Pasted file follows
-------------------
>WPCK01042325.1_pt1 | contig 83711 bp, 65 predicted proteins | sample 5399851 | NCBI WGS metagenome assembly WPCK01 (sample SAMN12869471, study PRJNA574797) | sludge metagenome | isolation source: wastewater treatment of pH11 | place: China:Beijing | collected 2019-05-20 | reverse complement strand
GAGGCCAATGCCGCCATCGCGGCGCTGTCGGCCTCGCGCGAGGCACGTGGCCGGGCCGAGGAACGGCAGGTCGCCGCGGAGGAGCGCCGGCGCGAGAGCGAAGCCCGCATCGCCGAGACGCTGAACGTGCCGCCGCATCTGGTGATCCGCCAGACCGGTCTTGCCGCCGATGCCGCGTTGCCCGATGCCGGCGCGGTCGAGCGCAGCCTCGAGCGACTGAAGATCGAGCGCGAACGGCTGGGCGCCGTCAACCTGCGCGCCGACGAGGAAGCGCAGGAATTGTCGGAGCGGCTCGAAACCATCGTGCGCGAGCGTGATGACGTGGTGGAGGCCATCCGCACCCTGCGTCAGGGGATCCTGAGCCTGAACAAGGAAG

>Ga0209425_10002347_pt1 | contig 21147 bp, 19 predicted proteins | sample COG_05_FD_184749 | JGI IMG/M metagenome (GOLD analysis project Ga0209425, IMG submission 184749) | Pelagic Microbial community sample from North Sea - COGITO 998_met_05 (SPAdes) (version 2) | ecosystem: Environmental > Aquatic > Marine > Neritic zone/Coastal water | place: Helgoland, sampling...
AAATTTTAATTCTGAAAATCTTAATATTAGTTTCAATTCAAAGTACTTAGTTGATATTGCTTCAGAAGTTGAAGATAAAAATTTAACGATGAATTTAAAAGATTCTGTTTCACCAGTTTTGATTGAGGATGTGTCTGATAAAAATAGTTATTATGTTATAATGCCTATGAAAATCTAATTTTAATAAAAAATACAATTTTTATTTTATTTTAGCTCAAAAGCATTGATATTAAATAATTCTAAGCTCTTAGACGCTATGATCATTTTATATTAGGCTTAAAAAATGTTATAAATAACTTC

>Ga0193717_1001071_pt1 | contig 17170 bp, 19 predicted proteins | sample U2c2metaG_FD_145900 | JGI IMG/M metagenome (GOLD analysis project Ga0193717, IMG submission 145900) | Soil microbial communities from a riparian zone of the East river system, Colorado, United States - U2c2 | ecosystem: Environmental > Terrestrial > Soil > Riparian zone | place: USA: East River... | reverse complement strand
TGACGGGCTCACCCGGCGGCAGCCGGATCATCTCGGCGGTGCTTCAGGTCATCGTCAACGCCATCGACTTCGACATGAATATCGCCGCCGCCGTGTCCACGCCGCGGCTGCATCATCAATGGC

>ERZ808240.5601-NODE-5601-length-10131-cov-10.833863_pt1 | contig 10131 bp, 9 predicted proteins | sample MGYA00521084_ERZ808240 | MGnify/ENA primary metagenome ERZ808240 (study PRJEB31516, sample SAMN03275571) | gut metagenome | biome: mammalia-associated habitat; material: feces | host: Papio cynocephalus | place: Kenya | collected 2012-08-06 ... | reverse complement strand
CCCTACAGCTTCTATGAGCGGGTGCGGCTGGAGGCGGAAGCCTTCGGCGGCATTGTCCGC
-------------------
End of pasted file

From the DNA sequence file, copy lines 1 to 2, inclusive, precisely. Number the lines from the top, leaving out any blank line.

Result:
>WPCK01042325.1_pt1 | contig 83711 bp, 65 predicted proteins | sample 5399851 | NCBI WGS metagenome assembly WPCK01 (sample SAMN12869471, study PRJNA574797) | sludge metagenome | isolation source: wastewater treatment of pH11 | place: China:Beijing | collected 2019-05-20 | reverse complement strand
GAGGCCAATGCCGCCATCGCGGCGCTGTCGGCCTCGCGCGAGGCACGTGGCCGGGCCGAGGAACGGCAGGTCGCCGCGGAGGAGCGCCGGCGCGAGAGCGAAGCCCGCATCGCCGAGACGCTGAACGTGCCGCCGCATCTGGTGATCCGCCAGACCGGTCTTGCCGCCGATGCCGCGTTGCCCGATGCCGGCGCGGTCGAGCGCAGCCTCGAGCGACTGAAGATCGAGCGCGAACGGCTGGGCGCCGTCAACCTGCGCGCCGACGAGGAAGCGCAGGAATTGTCGGAGCGGCTCGAAACCATCGTGCGCGAGCGTGATGACGTGGTGGAGGCCATCCGCACCCTGCGTCAGGGGATCCTGAGCCTGAACAAGGAAG